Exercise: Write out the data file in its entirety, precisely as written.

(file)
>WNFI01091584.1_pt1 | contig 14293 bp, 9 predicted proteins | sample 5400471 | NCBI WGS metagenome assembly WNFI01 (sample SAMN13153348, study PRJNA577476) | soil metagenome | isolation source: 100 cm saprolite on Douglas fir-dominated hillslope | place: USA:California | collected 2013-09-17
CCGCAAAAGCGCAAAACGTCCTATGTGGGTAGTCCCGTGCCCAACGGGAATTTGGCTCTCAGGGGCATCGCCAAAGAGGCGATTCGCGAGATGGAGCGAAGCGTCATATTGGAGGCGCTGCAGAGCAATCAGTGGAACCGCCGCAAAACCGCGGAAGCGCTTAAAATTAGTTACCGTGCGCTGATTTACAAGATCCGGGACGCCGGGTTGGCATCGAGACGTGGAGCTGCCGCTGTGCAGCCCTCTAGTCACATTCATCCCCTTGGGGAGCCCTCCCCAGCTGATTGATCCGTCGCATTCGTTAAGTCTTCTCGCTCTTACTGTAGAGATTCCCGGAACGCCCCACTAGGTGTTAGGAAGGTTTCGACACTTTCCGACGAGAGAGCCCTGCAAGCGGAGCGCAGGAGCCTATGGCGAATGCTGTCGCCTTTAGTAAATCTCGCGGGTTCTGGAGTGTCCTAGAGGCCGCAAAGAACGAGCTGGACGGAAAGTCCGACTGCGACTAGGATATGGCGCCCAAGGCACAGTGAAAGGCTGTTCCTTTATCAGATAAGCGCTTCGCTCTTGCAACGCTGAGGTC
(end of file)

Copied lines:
>WNFI01091584.1_pt1 | contig 14293 bp, 9 predicted proteins | sample 5400471 | NCBI WGS metagenome assembly WNFI01 (sample SAMN13153348, study PRJNA577476) | soil metagenome | isolation source: 100 cm saprolite on Douglas fir-dominated hillslope | place: USA:California | collected 2013-09-17
CCGCAAAAGCGCAAAACGTCCTATGTGGGTAGTCCCGTGCCCAACGGGAATTTGGCTCTCAGGGGCATCGCCAAAGAGGCGATTCGCGAGATGGAGCGAAGCGTCATATTGGAGGCGCTGCAGAGCAATCAGTGGAACCGCCGCAAAACCGCGGAAGCGCTTAAAATTAGTTACCGTGCGCTGATTTACAAGATCCGGGACGCCGGGTTGGCATCGAGACGTGGAGCTGCCGCTGTGCAGCCCTCTAGTCACATTCATCCCCTTGGGGAGCCCTCCCCAGCTGATTGATCCGTCGCATTCGTTAAGTCTTCTCGCTCTTACTGTAGAGATTCCCGGAACGCCCCACTAGGTGTTAGGAAGGTTTCGACACTTTCCGACGAGAGAGCCCTGCAAGCGGAGCGCAGGAGCCTATGGCGAATGCTGTCGCCTTTAGTAAATCTCGCGGGTTCTGGAGTGTCCTAGAGGCCGCAAAGAACGAGCTGGACGGAAAGTCCGACTGCGACTAGGATATGGCGCCCAAGGCACAGTGAAAGGCTGTTCCTTTATCAGATAAGCGCTTCGCTCTTGCAACGCTGAGGTC